light – and truth be told even black holes are not really an exception to this, not in a practical sense. The frequency of that light can vary, ultra hot things can emit frequencies far higher than our eye can see, like ultraviolet or even X-rays or Gamma rays. Colder objects can emit frequencies far lower than we can see, like infrared and microwaves, but nothing can really stay as cold or colder than the ambient local temperature, and that is 2.7 Kelvin everywhere from the Cosmic Microwave Background Radiation, and in fact higher inside galaxies and higher yet in a solar system. We can detect microwaves and we could detect something that was somehow even cooler and gave off radio waves as its blackbody radiation. This is the light emitted simply by an object having a surface that is not at absolute zero. As a quick note though, this is not totally undetectable but
it is pretty dark. An object at a mere 5 or 6 Kelvin, double the CMB but probably as cold as you could plausibly get the hull of a spaceship to be for an extended period even with everything shut off including life support, would emit less than 100 microwatts per square meter, several million times less than the infrared emitted by a room temperature object per square meter of surface area. Very weak, but remember what we calculated with seeing a star or space shuttles. A cellphone or walkie talkie or wifi router is only broadcasting 10-10,000 times stronger than a single square meter of that ship’s hull is emitting. That ship is probably a lot bigger than a square meter. Remember that we could hear the voyager space probe even after it went past Pluto and its radio transmitter was only a bit stronger than your cellphone.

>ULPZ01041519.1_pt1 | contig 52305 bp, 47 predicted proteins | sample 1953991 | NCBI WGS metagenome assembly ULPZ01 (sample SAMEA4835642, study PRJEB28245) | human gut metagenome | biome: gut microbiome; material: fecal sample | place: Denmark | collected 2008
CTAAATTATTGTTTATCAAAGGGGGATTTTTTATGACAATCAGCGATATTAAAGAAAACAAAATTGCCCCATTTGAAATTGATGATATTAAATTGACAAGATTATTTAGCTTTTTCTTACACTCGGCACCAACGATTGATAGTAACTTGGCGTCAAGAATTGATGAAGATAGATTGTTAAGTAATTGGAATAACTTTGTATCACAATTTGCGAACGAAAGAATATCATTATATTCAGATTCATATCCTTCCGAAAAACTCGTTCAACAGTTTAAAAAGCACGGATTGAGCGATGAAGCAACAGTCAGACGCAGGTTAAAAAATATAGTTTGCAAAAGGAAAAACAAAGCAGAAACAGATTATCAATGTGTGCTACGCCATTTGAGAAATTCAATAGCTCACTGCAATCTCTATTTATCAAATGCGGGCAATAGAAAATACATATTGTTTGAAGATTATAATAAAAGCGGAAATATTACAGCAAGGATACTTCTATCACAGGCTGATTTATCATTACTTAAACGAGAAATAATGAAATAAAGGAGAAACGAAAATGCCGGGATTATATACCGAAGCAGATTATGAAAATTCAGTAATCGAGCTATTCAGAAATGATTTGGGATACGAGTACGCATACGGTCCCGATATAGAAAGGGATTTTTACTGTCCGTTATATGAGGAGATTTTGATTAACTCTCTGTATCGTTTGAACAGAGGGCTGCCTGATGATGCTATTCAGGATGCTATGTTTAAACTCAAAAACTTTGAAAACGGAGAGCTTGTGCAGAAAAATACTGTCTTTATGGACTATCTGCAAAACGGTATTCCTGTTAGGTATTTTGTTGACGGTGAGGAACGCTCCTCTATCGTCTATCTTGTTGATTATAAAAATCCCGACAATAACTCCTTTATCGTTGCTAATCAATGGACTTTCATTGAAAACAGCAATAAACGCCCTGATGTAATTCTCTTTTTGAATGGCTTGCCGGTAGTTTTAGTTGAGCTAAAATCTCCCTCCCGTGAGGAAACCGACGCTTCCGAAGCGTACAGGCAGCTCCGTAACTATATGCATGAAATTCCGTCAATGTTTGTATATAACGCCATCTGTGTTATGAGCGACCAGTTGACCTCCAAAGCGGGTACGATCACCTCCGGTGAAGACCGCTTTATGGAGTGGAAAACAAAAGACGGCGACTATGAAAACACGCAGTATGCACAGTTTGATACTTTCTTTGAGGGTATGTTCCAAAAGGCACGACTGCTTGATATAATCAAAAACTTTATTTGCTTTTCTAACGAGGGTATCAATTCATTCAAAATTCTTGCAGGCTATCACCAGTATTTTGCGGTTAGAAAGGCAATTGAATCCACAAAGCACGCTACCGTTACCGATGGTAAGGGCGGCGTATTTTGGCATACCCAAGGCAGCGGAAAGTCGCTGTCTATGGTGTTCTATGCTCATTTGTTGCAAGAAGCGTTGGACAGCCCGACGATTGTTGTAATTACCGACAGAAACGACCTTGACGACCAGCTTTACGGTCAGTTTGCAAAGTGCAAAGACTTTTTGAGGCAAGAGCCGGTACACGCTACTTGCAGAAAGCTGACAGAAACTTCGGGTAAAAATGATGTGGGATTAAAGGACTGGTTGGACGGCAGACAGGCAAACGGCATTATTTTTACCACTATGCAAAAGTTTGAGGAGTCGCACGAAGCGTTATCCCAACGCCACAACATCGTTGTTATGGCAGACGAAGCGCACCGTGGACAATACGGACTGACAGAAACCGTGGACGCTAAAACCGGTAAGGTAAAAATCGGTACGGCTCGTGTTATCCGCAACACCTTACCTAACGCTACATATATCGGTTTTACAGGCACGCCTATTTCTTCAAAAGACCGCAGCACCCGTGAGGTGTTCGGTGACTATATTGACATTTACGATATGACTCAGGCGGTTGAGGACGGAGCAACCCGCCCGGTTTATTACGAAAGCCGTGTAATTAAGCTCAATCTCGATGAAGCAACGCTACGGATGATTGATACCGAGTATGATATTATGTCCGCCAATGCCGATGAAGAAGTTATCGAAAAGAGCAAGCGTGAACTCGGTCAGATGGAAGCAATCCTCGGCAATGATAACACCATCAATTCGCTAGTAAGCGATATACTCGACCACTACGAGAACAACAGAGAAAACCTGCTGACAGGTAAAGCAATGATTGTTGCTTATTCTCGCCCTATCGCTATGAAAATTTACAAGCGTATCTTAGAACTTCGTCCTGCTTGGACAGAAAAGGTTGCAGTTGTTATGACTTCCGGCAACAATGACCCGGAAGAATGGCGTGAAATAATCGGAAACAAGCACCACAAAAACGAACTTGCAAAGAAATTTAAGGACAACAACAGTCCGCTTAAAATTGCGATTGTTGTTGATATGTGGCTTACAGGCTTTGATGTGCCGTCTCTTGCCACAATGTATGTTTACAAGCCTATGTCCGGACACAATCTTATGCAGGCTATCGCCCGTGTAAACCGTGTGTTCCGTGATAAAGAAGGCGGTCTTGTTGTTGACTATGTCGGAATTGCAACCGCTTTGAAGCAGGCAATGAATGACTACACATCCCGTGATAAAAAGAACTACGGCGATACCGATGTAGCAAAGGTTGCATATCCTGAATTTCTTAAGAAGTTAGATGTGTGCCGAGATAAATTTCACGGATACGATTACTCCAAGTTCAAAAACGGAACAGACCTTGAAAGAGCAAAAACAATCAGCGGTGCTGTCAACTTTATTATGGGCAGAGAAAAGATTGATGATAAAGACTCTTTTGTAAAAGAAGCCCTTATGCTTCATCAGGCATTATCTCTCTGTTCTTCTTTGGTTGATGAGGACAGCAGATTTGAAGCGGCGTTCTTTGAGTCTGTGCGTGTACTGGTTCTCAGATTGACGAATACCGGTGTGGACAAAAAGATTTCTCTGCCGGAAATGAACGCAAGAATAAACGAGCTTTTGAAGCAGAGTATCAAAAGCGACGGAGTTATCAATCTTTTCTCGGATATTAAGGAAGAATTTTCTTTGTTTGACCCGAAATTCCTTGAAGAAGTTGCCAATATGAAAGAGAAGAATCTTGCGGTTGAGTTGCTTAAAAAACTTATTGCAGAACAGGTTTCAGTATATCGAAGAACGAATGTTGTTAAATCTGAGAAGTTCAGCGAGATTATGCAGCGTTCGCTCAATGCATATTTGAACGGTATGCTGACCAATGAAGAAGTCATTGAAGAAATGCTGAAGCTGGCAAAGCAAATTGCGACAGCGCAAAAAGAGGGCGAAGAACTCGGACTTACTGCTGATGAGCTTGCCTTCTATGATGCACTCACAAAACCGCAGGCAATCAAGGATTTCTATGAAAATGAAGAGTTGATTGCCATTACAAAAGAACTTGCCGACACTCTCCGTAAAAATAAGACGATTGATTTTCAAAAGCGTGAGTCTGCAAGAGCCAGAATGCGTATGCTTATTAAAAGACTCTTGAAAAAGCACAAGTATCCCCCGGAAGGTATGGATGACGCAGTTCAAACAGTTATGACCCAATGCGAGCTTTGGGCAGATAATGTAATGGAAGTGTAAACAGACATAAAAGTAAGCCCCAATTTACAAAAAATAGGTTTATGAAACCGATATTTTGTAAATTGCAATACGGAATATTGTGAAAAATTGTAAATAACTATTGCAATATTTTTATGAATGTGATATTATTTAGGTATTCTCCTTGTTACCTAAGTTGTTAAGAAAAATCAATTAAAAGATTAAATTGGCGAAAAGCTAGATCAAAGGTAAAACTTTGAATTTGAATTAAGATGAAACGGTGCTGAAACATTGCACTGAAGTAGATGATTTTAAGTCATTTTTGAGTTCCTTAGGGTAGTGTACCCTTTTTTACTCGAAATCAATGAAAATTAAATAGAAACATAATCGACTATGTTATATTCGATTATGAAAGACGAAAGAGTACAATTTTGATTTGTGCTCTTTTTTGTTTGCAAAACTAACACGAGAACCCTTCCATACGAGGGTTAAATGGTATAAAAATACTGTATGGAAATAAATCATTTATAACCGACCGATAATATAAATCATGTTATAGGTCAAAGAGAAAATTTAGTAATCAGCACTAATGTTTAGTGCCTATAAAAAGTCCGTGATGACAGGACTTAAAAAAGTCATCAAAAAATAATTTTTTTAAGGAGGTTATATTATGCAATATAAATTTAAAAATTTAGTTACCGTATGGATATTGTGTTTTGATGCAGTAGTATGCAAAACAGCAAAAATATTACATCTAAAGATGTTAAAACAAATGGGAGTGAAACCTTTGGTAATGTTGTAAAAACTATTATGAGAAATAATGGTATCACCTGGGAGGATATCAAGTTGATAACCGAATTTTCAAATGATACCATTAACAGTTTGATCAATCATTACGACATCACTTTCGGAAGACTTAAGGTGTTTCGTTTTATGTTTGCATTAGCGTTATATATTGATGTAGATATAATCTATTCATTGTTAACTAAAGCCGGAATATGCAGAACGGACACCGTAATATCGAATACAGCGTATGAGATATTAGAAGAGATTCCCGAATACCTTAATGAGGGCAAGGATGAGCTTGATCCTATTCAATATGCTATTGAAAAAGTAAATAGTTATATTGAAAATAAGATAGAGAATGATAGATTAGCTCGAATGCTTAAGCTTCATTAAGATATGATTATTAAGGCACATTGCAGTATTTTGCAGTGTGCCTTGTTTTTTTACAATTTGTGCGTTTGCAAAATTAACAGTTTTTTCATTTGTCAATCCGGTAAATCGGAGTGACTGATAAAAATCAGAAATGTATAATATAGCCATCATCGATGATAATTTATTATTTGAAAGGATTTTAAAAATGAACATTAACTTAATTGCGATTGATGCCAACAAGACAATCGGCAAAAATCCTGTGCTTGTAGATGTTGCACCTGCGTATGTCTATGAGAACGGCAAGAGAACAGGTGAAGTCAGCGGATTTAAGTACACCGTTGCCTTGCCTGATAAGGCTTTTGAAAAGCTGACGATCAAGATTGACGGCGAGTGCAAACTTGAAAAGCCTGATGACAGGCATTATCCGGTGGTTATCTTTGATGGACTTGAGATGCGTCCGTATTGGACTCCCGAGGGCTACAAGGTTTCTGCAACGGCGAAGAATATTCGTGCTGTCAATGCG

So everything emits light, in some frequency or another and the frequencies and spectrum it emits tells us a lot, indeed you can calculate speed off the redshift or blue shift of the light off from what you would anticipate from other characteristics of the ship or object. Not only does everything emit light, everything also has specific amounts it reflects, absorbs, or transmits light through itself, and for any given frequency of incoming light too. This means it's very hard to be stealthy against someone engaging in an active scan, which is where you emit light at an object and see what bounces back rather than just what hits it naturally. A couple things folks forget when discussing this topic a lot. First,